DISCLAIMER: If you're even a little bit squeamish, you might not want to read this post...
I'd highly recommend raising chickens to anyone. They're fun to watch and provide hours of entertainment. It ain't all fun and games though. Nope, there's a very unglamorous side of raising chickens. I started off the weekend making chicken saddles. Or aprons. I've heard them called both. I can hear you saying "That's it, she's finally flipped her lid."
Why on earth would I ever do such a thing? Well, sometimes a rooster plays favorites. In this case Bob has a few girls that he uh, exercises, yeah uh, exercises more often than others. And all that exercising can wear a girl out to where she no longer has feathers on her back. Then when trying to grow feathers back, the other chickens see them, think they're something to eat and peck at them. The next thing you know you've got a bloody chicken. And that is really bad, because blood attracts even more pecking and the next thing ya know their innards are no longer in. Sorry, but that's just how it is. I told you it's not glamorous.
Sooo, I made them little chicken saddles out of two layers of denim. They attach around the wings with elastic and protect the back of the favorite hen. The feathers can grow back underneath without being pecked. And aren't they kind of cute? I think I might embroider their names on them. Or maybe applique some flowers for the girls with no names.
Then while I was out watching the fashion show I noticed my favorite hen, Beth, limping. I've told you about Beth before. She's the "special" chicken. She is one of the original chicks that we incubated and hatched ourselves. Her daddy was a Barred Rock just like Bob and her mommy was a Blue Ameracuana. So she looks like a Barred Rock but she lays blue-green eggs just like an Ameracuana. But that's not the only thing that makes her special. She's always just kind of beat to her own drum. When it comes to the hens, she's got the most personality. Or maybe she's brain damaged. I'm not sure, but I know she's special.
Anyway, after noticing her limping I noticed her foot swollen up like a little balloon. I scooped her up and brought her inside for a closer look. And it was what I was afraid of. Bumblefoot. It's a staph infection. They can get it by having a small cut or wound on their foot. Left untreated it is fatal.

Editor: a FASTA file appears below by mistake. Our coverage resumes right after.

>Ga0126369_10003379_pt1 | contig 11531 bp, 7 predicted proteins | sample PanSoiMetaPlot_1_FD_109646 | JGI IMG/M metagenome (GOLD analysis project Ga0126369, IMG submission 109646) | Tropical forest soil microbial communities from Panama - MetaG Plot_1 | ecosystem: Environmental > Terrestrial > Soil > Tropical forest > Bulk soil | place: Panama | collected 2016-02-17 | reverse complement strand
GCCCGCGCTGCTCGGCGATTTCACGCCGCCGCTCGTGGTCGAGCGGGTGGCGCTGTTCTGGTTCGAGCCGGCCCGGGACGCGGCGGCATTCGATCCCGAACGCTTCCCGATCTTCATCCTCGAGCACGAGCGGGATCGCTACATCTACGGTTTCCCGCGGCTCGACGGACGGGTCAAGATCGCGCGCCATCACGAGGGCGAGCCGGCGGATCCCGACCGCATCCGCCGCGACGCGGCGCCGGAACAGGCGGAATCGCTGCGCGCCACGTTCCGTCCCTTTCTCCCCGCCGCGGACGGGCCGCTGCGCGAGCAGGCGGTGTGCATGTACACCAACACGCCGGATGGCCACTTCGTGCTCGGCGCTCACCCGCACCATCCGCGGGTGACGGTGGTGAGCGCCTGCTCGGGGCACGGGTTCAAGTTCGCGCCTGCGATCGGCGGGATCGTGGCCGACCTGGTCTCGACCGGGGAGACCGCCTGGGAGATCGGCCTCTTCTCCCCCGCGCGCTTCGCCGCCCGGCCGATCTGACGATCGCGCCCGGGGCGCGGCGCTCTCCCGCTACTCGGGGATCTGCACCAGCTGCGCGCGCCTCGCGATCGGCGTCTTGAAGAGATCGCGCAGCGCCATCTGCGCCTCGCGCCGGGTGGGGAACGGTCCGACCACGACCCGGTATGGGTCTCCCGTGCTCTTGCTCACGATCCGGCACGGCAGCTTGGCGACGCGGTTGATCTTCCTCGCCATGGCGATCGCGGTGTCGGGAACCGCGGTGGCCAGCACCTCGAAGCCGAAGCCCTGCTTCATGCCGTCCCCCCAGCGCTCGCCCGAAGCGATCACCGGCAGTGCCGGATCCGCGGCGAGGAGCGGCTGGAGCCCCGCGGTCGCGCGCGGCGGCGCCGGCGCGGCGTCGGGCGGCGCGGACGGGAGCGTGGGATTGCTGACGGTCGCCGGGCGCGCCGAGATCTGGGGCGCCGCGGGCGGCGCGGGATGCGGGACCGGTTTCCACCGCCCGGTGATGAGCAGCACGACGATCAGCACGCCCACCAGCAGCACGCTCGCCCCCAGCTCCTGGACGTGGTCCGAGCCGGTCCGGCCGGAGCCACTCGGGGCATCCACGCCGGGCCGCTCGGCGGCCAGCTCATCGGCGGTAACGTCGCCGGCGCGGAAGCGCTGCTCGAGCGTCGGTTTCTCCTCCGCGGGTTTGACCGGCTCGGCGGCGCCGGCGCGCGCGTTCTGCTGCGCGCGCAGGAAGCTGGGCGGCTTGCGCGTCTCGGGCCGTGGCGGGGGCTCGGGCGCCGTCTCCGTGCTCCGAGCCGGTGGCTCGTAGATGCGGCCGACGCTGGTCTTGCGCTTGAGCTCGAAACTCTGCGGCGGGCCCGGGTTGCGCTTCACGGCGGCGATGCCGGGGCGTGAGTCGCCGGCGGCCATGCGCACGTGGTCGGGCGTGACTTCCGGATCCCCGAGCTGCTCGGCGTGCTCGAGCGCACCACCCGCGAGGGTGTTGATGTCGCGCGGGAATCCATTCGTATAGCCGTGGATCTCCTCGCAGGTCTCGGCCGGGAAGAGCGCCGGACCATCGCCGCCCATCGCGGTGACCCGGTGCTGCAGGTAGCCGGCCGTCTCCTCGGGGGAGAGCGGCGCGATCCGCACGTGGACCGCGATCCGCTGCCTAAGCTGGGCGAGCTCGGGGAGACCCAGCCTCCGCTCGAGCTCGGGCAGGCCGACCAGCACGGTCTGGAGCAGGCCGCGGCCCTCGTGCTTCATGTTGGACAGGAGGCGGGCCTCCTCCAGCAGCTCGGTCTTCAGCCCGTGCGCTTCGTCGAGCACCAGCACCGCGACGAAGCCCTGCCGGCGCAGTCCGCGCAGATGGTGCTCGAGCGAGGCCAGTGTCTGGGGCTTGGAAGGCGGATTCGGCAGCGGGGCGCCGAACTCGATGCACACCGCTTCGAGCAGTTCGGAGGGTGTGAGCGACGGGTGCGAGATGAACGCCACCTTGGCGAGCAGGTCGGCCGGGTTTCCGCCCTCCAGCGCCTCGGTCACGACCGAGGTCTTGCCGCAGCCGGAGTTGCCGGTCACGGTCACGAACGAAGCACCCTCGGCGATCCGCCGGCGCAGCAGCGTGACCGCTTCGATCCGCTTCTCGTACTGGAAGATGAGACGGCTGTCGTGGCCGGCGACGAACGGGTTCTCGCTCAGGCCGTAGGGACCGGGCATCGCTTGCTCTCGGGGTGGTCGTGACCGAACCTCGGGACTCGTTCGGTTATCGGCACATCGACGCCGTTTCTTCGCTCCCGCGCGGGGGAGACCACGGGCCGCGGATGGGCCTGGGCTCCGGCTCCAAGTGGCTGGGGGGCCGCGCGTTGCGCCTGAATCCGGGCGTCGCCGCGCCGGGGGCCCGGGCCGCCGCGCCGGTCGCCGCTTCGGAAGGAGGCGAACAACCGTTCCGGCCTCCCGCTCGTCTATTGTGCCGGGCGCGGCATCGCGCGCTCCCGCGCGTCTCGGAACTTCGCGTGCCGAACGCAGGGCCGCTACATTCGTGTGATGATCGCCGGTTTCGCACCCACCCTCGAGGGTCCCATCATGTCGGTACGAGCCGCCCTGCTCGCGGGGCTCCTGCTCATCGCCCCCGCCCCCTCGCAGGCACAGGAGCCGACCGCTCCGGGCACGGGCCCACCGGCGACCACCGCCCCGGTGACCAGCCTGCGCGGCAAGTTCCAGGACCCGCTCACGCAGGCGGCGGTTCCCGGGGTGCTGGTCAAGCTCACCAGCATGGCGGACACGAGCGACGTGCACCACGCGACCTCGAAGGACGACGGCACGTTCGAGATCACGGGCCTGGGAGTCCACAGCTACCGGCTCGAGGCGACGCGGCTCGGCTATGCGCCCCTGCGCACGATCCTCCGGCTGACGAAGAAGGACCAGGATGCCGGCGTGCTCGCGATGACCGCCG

The method of treatment is to soak the foot in Epsom salt. Then remove the scab and attempt to remove the hard pus material. An incision may need to be made in order to do so and you need to be careful not to cut the tendons or blood vessels. Then treat with antibiotic cream and bandage it.
I attempted the surgery. Twice. Problem is I only dreamed of becoming a veterinarian as a little girl. I didn't DO it. How in the heck am I supposed to know where the tendons or blood vessels are?
Another option for treating it is an oral antibiotic. So I called my dog's vet who happens to also treat chickens and asked if I could have whatever antibiotic would cure Bumblefoot. Unfortunately, the State of Indiana now has some law on the books that will not allow veterinarians to prescribe any medications without a prior "patient/doctor relationship". I asked how much this "relationship" would cost to establish. She said $47. I said, "You realize we're talking about a chicken, right?"
Anyway after giving it much thought, and determining ordering antibiotics online wasn't any cheaper, we've decided to pay the $47. I'm a visual learner and if I can watch the procedure once I'd be a heck of a lot less shaky when doing it myself the next time. And since this is a common chicken ailment it would be a skill worth knowing. Not to mention that we could then have access to any medications we might need in the future because while the "patient/doctor relationship" is supposed to be on a per chicken basis I could hear the vet tech winking on the phone. So Beth has a doctors appointment tomorrow at 11:oo a.m. I can't even imagine what my Dad would think of that. Taking a chicken to a vet. Craziness.
BTW, you know you're community is being taken over by city slickers when you call the small vet office just a few miles down the road and when you ask for medication for a chicken their response is "Sorry, but we don't treat exotics." Huh?